"The financing would incur a $416 million annual debt service while Delta water users would shoulder the rest," said Kasower. "For citizens unlucky to live in the Delta service area, they would pay for both the beneficiary financing as well as the general obligations encumbered for restoration and their share of the off-stream storage reservoirs."
Kasower noted that almost no information is available on mitigation and restoration costs do not exist at all for the controversial project. "The project economics have not been accomplished to date. There is little information on what benefits in terms of long-term yield or project implementation timelines," he stated.
He concluded, "There is not enough substantive engineering, economic and thus financial information at this point to consider any Delta solution policy other than serious investment in answers. A rush to solution will result in no progress and no solution."
Kasower posed a series of questions and recommendations to policy makers, including investigating the possibility of developing "Delta-free self reliance" for water supplies in southern California, studying whether or not the San Joaquin Valley can survive with no Delta diversions, and exploring what restoration and mitigation the Delta would require if no Delta diversions occurred. Other recommendations include investigating whether Bay Area diverters could survive on local projects and programs and studying the new role that stormwater reuse and aggressive recycling could play in a sustainable California economy.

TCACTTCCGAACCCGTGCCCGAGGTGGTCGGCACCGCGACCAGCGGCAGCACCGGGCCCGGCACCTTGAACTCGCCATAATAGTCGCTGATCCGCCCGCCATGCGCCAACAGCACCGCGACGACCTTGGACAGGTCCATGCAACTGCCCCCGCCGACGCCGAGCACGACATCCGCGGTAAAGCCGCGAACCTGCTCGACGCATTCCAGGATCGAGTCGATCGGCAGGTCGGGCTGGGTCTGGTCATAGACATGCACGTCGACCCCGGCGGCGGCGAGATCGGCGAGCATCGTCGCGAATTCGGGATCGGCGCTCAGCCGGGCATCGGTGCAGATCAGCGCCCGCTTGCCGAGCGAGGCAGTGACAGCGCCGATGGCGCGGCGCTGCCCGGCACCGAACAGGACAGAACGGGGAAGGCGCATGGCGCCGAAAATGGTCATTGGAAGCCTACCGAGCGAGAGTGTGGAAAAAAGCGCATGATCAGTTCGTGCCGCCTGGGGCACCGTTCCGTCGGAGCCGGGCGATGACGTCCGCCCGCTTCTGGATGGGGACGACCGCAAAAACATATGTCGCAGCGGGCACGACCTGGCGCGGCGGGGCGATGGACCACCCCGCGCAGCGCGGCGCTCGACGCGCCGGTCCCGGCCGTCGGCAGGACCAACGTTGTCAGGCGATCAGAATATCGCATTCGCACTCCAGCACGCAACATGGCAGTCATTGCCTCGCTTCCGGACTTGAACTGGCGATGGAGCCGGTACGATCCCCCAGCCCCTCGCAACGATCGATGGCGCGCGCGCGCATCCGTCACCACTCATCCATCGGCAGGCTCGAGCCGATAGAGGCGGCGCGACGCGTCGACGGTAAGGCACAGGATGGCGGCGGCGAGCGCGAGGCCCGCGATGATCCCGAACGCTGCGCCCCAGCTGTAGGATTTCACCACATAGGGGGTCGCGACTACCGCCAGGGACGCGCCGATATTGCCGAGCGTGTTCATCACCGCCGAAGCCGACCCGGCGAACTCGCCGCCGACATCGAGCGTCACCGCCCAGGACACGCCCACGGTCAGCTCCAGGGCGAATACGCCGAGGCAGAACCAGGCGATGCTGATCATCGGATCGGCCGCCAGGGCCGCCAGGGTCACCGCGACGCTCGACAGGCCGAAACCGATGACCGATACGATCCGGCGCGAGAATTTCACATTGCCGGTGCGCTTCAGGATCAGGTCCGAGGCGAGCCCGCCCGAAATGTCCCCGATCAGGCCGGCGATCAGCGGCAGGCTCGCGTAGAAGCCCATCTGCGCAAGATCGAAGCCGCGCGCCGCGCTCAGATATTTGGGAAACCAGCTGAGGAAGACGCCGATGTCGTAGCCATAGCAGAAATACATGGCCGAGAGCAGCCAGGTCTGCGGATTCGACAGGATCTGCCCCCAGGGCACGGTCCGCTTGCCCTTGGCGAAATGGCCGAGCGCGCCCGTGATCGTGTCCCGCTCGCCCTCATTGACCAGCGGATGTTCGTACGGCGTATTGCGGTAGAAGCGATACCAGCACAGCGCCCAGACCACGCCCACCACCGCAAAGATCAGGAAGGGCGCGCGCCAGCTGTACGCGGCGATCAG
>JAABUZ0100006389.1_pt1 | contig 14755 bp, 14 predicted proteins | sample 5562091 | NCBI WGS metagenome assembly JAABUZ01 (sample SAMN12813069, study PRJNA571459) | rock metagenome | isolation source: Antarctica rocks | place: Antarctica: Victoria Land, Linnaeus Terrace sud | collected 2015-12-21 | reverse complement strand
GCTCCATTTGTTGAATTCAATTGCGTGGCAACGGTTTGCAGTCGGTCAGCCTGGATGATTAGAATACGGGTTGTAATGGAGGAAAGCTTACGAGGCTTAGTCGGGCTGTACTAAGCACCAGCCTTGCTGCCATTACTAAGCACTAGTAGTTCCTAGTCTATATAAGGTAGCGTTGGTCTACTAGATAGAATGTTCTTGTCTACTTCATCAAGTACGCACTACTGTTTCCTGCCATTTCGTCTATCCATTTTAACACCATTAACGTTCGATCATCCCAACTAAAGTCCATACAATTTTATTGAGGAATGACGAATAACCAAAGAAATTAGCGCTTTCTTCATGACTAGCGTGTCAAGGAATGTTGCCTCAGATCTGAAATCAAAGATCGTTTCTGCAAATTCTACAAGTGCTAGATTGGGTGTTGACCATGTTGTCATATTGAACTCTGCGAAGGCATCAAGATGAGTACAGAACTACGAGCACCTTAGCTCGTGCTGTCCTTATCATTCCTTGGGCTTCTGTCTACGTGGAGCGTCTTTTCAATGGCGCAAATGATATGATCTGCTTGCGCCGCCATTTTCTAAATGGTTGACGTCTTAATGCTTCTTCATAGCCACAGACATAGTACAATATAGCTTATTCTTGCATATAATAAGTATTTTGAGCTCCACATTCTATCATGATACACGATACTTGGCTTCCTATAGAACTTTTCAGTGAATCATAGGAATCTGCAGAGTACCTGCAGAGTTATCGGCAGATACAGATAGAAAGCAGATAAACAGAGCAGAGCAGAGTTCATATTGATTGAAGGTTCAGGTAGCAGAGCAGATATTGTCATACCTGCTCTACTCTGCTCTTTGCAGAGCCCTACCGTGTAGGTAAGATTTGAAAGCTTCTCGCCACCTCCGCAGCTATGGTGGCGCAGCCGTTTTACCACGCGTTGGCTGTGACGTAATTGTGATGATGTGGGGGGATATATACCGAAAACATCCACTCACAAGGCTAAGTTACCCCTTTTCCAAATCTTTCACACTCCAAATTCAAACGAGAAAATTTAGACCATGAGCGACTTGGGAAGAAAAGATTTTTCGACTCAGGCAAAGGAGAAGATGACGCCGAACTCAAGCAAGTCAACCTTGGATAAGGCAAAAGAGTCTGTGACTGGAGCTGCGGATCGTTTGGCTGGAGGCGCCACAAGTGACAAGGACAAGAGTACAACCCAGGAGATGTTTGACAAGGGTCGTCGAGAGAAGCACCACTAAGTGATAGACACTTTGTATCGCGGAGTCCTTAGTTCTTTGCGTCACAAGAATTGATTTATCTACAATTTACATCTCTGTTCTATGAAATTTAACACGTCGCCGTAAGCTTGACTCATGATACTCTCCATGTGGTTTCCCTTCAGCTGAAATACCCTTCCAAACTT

In spite of the intensive campaign for the construction of the canal by Governor Arnold Schwarzenegger and his allies, canal opponents emphasize that the proposed government pork barrel boondoggle wouldn't create any new water - it would only take water from senior water rights holders to be delivered to junior water rights holders on the San Joaquin Valley's west side. And in spite of the claims of its proponents that the canal will result in “ecosystem restoration," Delta advocates say the canal will only exacerbate the unprecedented collapse of Central Valley salmon, delta smelt, longfin smelt, green sturgeon, Sacramento splittail, American shad, striped bass and other California Delta fish populations by removing more water from the imperiled estuary.
Does it make any sense for the state of California to build a giant canal that will destroy Delta fisheries and Delta farmland while indebting Californians for decades to come?